- Collaboration with Development Teams: Engaging with the data product development team is essential for clarifying requirements and making informed decisions on challenges affecting development and implementation.
- Participation in Data Governance: The Data Product Owner actively contributes to the data governance team, influencing the introduction of rules within the organization and providing valuable feedback on the practical implementation of data governance rules.
While the principle dictates one Data Product Owner for a specific data product, a single owner may oversee multiple products, especially if they are smaller or require less attention. The size and complexity of data products vary, leading to differences in the specific responsibilities shouldered by Data Product Owners.
What are the differences between a Data Product Owner and a Product Owner?
The relationship between a Product Owner and a Data Product Owner can vary based on specific characteristics and requirements. While in some instances, these roles overlap, in others, they distinctly diverge. In the book Data Mesh in Action, they distinguish between three different scenarios:
Case 1: The Dual Role
In this scenario, the Data Product Owner also serves as a Product Owner, and the development teams for both the data product and the overall product alignment. This configuration is most fitting when the data product extends from the source system, and the complexity is manageable, not requiring separate development efforts.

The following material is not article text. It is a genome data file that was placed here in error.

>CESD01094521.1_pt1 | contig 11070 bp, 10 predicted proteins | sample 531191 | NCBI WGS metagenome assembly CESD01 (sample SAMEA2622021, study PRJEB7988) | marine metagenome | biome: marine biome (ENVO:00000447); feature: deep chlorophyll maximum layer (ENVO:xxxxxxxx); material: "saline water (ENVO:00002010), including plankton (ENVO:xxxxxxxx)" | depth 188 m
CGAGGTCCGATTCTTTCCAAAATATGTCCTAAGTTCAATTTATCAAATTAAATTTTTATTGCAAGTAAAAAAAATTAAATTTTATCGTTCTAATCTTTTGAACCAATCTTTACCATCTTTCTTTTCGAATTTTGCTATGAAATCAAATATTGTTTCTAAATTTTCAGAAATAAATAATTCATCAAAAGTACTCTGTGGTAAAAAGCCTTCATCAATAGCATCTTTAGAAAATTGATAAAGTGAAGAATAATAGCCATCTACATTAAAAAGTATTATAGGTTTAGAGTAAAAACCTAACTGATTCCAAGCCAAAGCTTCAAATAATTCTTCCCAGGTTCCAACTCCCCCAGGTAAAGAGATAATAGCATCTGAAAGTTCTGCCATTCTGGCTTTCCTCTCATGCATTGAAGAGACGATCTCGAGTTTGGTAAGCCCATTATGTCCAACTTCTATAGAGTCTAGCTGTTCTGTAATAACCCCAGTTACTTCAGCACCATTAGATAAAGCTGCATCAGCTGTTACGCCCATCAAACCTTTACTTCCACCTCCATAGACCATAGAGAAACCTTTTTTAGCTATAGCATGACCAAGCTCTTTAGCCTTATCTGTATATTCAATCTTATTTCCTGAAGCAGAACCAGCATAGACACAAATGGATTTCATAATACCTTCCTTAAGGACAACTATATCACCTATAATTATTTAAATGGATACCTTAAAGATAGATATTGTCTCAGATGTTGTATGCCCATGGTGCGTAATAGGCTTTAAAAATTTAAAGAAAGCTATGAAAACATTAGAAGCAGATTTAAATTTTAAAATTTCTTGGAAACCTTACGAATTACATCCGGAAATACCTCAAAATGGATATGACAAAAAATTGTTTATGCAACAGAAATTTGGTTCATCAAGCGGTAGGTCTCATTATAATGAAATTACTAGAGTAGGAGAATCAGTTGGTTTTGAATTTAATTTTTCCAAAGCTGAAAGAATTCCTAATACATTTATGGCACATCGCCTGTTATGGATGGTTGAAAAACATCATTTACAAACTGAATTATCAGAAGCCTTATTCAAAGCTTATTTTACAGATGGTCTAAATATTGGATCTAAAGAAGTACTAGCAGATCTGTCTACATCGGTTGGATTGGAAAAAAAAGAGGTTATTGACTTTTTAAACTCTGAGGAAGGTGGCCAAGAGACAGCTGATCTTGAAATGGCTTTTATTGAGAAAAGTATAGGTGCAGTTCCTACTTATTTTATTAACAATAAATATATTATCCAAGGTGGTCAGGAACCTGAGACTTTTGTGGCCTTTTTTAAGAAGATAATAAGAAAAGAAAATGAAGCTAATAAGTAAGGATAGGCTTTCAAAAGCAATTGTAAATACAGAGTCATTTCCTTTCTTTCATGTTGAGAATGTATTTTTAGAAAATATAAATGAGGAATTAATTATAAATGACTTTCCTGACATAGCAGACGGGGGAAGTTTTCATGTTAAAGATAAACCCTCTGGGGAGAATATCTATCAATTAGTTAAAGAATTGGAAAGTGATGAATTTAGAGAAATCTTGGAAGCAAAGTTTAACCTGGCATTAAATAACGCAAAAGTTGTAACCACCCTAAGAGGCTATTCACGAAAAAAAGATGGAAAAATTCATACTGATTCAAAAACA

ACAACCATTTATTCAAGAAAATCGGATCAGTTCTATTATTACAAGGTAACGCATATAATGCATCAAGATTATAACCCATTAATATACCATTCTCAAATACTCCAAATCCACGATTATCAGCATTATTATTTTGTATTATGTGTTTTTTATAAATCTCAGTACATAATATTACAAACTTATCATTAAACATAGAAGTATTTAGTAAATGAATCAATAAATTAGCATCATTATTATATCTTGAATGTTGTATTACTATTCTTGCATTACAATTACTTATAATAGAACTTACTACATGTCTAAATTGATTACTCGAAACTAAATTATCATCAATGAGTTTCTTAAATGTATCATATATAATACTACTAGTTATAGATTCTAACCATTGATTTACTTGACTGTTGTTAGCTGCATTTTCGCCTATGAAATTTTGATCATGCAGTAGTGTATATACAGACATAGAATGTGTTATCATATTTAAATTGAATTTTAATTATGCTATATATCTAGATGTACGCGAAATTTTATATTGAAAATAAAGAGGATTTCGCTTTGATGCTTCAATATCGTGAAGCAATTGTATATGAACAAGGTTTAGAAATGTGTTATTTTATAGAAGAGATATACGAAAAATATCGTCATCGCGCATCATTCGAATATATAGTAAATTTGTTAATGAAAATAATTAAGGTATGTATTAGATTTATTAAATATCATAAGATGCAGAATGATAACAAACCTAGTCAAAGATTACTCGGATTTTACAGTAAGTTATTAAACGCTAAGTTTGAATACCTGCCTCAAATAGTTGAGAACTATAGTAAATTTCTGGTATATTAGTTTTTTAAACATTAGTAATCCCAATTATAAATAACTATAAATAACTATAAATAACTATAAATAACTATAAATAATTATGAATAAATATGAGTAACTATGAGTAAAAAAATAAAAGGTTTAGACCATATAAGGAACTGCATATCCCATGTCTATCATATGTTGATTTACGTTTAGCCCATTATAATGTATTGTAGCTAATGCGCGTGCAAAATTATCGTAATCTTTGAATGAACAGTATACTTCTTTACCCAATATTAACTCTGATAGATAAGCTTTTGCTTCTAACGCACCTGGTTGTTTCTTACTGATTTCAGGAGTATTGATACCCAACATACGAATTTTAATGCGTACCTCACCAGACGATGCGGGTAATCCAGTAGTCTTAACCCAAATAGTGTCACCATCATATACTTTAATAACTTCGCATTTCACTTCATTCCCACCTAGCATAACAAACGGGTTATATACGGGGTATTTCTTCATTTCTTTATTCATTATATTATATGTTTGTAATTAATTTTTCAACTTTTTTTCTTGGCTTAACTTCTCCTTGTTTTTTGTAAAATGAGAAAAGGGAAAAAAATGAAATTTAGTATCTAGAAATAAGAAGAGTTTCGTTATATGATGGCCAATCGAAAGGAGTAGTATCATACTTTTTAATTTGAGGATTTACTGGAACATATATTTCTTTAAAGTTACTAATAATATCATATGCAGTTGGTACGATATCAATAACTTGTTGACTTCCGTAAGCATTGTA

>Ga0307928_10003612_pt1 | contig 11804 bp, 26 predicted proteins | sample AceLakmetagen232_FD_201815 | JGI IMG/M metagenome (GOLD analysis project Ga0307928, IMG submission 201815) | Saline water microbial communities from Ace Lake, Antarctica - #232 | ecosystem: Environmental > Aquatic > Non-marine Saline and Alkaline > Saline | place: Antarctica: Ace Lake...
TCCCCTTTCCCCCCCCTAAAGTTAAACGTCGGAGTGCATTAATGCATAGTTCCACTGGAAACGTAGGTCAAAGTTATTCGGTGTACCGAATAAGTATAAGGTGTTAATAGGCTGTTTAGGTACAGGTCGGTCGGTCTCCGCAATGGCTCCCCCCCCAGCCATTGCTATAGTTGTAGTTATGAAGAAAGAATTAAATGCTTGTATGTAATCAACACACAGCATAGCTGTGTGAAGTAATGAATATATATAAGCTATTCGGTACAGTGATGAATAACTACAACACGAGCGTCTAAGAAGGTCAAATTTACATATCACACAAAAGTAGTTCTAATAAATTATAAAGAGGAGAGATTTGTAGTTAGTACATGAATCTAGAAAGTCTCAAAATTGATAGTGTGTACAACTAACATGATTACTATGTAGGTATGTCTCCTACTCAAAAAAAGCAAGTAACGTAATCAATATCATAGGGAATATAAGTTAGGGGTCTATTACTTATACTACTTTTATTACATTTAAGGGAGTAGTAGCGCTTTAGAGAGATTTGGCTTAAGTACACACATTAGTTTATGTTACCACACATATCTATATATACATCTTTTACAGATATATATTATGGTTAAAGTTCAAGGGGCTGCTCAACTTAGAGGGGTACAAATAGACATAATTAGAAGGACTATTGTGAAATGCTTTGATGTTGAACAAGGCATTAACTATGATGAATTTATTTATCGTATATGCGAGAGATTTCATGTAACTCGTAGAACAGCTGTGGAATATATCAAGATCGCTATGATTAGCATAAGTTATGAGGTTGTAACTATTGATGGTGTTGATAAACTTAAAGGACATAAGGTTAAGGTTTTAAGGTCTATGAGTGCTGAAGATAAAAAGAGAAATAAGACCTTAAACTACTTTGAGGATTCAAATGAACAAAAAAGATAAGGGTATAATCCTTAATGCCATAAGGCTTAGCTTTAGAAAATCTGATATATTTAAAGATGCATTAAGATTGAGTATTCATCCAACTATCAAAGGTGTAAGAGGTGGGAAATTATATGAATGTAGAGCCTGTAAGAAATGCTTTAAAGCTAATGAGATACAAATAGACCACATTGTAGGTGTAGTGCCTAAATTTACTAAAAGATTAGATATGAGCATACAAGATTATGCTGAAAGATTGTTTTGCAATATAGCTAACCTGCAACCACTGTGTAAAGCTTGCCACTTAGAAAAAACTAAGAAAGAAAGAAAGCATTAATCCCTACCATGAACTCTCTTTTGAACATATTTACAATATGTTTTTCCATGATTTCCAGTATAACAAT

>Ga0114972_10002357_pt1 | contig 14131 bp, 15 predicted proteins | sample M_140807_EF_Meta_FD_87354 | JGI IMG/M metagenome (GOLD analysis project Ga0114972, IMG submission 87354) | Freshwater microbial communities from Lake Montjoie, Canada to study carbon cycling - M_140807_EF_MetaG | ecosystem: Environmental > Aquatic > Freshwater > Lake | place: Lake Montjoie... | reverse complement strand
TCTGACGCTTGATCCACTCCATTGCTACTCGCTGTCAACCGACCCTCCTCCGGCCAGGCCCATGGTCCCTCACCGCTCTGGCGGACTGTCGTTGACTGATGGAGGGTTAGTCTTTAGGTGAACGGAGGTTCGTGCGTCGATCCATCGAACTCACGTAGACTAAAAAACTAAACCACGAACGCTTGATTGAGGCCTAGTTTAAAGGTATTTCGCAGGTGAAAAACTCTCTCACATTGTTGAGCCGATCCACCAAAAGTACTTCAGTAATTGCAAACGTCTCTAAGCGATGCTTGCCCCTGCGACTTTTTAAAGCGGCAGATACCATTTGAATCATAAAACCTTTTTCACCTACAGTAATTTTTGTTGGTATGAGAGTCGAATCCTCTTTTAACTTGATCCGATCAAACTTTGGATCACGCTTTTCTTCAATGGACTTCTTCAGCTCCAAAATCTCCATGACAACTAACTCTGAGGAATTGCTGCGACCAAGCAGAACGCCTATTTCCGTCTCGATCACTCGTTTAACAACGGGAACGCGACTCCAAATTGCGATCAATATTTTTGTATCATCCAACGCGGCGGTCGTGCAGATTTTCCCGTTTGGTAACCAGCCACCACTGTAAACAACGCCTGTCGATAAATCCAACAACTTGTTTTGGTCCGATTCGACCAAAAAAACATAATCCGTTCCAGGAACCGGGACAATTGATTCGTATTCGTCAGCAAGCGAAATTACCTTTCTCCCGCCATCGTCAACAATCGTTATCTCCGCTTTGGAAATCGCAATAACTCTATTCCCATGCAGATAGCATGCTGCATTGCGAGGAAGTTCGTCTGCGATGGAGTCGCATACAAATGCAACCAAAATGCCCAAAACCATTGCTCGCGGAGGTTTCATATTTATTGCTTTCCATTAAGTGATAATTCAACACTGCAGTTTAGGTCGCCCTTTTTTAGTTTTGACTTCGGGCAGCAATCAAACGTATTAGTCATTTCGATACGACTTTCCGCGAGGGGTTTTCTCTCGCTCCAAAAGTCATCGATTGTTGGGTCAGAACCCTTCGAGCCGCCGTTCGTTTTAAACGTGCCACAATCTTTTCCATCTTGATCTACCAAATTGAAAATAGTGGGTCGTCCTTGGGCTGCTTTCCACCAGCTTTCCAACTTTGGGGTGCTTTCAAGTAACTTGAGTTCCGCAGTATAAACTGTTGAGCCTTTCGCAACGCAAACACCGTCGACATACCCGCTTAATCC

An example would be a subscription purchase module providing data on purchases seamlessly integrated into the source system.
Case 2: Dual Ownership, Separate Teams
Here, the Data Product Owner holds a dual role as a Product Owner, but the teams responsible for the data product and the overall product development are distinct. This setup is applied when analytical data derived from the application is extensive, requiring a distinct backlog and a specialized team for execution.
An example would be a subscription purchase module offering analytical data supported by a ML model, enabling predictions of purchase behavior.
Case 3: Independent Entities
In this scenario, the roles of the Data Product Owner and Product Owner are distinct, and the teams responsible for the data product and the overall product development operate independently. This configuration is chosen when the data product is a complex solution demanding independent development efforts.
An example would be building a data mart supported by an ML model for predicting purchase behavior.
In essence, the interplay between the roles of Product Owner and Data Product Owner is contingent upon the intricacies of the data product and its relationship with the overarching system. Whether they converge or diverge, the configuration chosen aligns with the specific demands posed by the complexity and integration requirements of the data product in question.
In conclusion, as organizations increasingly adopt Data Product Management within a Data Mesh architecture, the effectiveness of dedicated Data Product Owners becomes essential. Their capacity to connect technical intricacies with business goals, combined with a deep understanding of evolving data technologies, positions them as central figures in guiding the journey toward unleashing the full potential of enterprise Data Products.